Another STRRIDE finding was that the physically inactive ended up with higher LDL (“bad”) cholesterol levels and lower HDL (“good”) cholesterol levels. Moderate exercise (for instance, brisk walking), though, benefited participants’ cholesterol levels, lowering LDL and raising HDL. Why does raising HDL matter? “Every 1 percent increase in HDL” “carries a 2 percent decrease in the risk of heart attack,” Dr. Blackburn says. Given that HDL can be difficult to raise by dietary measures, pairing exercise with an LDL-lowering eating plan (such as the Mediterranean diet) is a heart-healthy double play.
Energize Your Endothelium
Regular physical activity also directly affects the health and functioning of your arteries, Dr. Blackburn says. First, it can help improve the endothelium, a single layer of cells that line your entire cardiovascular system. The endothelium is like an organ, and when we exercise regularly, he says, “the cells of this lining become more dynamic and act to protect the artery walls from damage.” Exercise also increases production of nitric oxide. This chemical makes the arteries more elastic. Finally, exercise lowers blood pressure and increases insulin sensitivity. All of this reduces your risk of angina, heart attack, stroke and diabetes.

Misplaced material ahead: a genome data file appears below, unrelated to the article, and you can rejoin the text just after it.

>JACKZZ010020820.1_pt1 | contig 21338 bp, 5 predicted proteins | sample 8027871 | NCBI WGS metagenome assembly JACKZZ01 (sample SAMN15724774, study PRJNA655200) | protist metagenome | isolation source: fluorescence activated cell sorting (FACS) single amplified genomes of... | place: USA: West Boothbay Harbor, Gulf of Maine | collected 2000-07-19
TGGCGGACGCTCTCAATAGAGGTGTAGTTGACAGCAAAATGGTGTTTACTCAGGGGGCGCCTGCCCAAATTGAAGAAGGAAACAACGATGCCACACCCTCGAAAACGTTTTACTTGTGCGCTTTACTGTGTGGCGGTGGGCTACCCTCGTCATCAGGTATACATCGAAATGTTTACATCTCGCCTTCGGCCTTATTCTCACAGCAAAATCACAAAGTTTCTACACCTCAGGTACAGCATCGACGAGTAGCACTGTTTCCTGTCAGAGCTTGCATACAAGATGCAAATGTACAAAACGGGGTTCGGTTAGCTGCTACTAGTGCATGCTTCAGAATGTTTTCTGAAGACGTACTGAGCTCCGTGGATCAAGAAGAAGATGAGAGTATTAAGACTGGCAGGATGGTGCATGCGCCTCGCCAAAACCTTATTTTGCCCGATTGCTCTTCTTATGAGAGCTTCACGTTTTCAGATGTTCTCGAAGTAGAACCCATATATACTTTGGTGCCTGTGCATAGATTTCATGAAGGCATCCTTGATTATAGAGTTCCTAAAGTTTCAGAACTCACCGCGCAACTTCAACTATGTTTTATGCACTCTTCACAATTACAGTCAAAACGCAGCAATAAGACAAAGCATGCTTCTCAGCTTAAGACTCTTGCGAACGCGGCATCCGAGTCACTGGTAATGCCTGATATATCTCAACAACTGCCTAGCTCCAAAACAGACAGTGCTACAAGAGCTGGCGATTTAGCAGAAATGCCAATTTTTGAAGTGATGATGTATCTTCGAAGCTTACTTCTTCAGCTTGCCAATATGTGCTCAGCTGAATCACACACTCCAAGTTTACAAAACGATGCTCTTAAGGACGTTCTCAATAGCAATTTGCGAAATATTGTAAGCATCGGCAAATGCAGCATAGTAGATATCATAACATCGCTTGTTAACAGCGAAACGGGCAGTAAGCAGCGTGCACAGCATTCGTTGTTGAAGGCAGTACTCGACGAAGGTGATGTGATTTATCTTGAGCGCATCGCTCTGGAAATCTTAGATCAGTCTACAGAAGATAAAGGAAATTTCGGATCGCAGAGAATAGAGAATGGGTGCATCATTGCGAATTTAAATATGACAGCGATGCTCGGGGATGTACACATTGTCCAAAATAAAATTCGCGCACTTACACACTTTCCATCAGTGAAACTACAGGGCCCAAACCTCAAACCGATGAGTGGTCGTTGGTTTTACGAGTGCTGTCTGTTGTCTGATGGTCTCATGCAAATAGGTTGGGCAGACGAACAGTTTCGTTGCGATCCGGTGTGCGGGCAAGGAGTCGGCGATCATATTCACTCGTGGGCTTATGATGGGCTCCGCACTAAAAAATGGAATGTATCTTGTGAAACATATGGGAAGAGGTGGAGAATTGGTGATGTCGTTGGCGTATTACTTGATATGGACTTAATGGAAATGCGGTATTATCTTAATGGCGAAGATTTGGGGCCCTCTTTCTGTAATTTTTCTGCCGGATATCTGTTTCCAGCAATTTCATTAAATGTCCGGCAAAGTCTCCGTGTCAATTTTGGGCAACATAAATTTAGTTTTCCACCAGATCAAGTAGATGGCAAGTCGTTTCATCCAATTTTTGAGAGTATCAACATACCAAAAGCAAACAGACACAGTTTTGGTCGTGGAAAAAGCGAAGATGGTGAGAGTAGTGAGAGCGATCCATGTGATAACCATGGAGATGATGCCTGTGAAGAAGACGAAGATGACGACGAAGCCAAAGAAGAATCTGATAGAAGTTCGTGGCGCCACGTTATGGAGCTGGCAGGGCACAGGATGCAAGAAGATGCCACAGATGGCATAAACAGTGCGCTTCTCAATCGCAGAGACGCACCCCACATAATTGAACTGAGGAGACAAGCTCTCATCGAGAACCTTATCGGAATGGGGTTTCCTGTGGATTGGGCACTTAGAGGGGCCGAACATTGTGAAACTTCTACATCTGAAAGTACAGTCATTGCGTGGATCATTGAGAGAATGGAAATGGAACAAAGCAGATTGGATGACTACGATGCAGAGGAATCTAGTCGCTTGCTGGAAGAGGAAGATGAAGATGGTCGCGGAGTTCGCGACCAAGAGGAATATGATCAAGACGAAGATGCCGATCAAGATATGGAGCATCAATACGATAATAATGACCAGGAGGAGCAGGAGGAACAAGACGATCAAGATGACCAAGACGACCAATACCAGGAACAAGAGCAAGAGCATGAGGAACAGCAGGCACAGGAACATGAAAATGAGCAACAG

What’s Your Capacity?
So now you’re ready to get going — but how hard, and how often? The latter question is easy — engage in some form of exertion daily for at least 30 minutes. How hard, though, largely depends on the current state of your fitness. The goal is to work at 60 to 75 percent of your functional capacity, which is a measure of how hard your heart and lungs can maximally perform. For some, a brisk walk will get them there; on the other hand, Dr. Blackburn notes, “if you were to take someone like Lance Armstrong and have him just walk every day, his functional capacity would actually decrease.” Why? Because that wouldn’t get him close to 60 to 75 percent of his functional capacity. Of course, there’s a wide range between someone who would feel pumped after a brisk walk and a seven-time Tour de France winner.